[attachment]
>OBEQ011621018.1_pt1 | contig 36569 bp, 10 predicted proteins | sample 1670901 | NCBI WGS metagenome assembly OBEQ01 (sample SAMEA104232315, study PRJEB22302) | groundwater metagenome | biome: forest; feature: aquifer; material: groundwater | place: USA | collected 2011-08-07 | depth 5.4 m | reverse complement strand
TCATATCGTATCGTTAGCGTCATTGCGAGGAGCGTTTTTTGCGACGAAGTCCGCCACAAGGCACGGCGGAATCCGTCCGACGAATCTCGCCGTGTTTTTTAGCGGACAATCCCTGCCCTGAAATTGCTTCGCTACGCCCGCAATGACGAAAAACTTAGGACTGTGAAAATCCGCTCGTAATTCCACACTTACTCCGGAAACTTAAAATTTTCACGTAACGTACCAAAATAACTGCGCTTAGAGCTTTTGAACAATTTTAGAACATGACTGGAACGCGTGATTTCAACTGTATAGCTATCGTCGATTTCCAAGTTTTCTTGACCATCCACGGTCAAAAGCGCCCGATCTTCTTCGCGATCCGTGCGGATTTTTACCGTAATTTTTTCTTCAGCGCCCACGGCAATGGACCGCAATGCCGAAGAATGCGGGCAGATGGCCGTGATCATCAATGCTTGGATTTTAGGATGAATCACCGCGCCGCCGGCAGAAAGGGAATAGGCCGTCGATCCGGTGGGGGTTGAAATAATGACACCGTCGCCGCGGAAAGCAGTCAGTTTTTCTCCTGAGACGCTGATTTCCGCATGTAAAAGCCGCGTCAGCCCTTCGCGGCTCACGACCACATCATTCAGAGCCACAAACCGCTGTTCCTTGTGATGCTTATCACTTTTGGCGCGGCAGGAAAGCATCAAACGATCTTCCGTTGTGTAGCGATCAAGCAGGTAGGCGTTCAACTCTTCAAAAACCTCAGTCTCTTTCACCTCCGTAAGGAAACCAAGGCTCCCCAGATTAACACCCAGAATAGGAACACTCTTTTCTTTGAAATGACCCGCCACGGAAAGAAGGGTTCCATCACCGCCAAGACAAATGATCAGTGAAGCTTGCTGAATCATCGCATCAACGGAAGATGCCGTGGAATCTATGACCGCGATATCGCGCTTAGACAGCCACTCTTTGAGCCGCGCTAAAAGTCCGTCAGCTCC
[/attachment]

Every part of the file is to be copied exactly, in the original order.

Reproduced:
>OBEQ011621018.1_pt1 | contig 36569 bp, 10 predicted proteins | sample 1670901 | NCBI WGS metagenome assembly OBEQ01 (sample SAMEA104232315, study PRJEB22302) | groundwater metagenome | biome: forest; feature: aquifer; material: groundwater | place: USA | collected 2011-08-07 | depth 5.4 m | reverse complement strand
TCATATCGTATCGTTAGCGTCATTGCGAGGAGCGTTTTTTGCGACGAAGTCCGCCACAAGGCACGGCGGAATCCGTCCGACGAATCTCGCCGTGTTTTTTAGCGGACAATCCCTGCCCTGAAATTGCTTCGCTACGCCCGCAATGACGAAAAACTTAGGACTGTGAAAATCCGCTCGTAATTCCACACTTACTCCGGAAACTTAAAATTTTCACGTAACGTACCAAAATAACTGCGCTTAGAGCTTTTGAACAATTTTAGAACATGACTGGAACGCGTGATTTCAACTGTATAGCTATCGTCGATTTCCAAGTTTTCTTGACCATCCACGGTCAAAAGCGCCCGATCTTCTTCGCGATCCGTGCGGATTTTTACCGTAATTTTTTCTTCAGCGCCCACGGCAATGGACCGCAATGCCGAAGAATGCGGGCAGATGGCCGTGATCATCAATGCTTGGATTTTAGGATGAATCACCGCGCCGCCGGCAGAAAGGGAATAGGCCGTCGATCCGGTGGGGGTTGAAATAATGACACCGTCGCCGCGGAAAGCAGTCAGTTTTTCTCCTGAGACGCTGATTTCCGCATGTAAAAGCCGCGTCAGCCCTTCGCGGCTCACGACCACATCATTCAGAGCCACAAACCGCTGTTCCTTGTGATGCTTATCACTTTTGGCGCGGCAGGAAAGCATCAAACGATCTTCCGTTGTGTAGCGATCAAGCAGGTAGGCGTTCAACTCTTCAAAAACCTCAGTCTCTTTCACCTCCGTAAGGAAACCAAGGCTCCCCAGATTAACACCCAGAATAGGAACACTCTTTTCTTTGAAATGACCCGCCACGGAAAGAAGGGTTCCATCACCGCCAAGACAAATGATCAGTGAAGCTTGCTGAATCATCGCATCAACGGAAGATGCCGTGGAATCTATGACCGCGATATCGCGCTTAGACAGCCACTCTTTGAGCCGCGCTAAAAGTCCGTCAGCTCC